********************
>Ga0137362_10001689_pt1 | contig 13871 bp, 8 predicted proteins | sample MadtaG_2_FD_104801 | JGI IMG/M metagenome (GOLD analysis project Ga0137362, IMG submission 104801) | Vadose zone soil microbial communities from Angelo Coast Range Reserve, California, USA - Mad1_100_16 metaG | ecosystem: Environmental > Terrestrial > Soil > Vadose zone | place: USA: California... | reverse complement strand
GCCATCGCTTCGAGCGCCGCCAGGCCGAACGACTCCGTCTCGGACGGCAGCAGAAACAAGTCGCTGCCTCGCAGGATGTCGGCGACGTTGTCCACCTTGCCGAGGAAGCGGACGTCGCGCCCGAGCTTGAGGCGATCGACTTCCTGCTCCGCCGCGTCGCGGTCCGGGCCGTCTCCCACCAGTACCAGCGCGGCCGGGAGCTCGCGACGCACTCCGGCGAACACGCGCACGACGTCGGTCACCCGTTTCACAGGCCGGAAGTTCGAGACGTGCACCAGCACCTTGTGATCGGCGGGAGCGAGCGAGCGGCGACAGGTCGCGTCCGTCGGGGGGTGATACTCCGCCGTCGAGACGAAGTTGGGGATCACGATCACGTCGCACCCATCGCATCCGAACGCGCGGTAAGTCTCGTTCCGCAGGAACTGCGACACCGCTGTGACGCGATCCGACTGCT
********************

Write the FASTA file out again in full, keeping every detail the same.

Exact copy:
>Ga0137362_10001689_pt1 | contig 13871 bp, 8 predicted proteins | sample MadtaG_2_FD_104801 | JGI IMG/M metagenome (GOLD analysis project Ga0137362, IMG submission 104801) | Vadose zone soil microbial communities from Angelo Coast Range Reserve, California, USA - Mad1_100_16 metaG | ecosystem: Environmental > Terrestrial > Soil > Vadose zone | place: USA: California... | reverse complement strand
GCCATCGCTTCGAGCGCCGCCAGGCCGAACGACTCCGTCTCGGACGGCAGCAGAAACAAGTCGCTGCCTCGCAGGATGTCGGCGACGTTGTCCACCTTGCCGAGGAAGCGGACGTCGCGCCCGAGCTTGAGGCGATCGACTTCCTGCTCCGCCGCGTCGCGGTCCGGGCCGTCTCCCACCAGTACCAGCGCGGCCGGGAGCTCGCGACGCACTCCGGCGAACACGCGCACGACGTCGGTCACCCGTTTCACAGGCCGGAAGTTCGAGACGTGCACCAGCACCTTGTGATCGGCGGGAGCGAGCGAGCGGCGACAGGTCGCGTCCGTCGGGGGGTGATACTCCGCCGTCGAGACGAAGTTGGGGATCACGATCACGTCGCACCCATCGCATCCGAACGCGCGGTAAGTCTCGTTCCGCAGGAACTGCGACACCGCTGTGACGCGATCCGACTGCT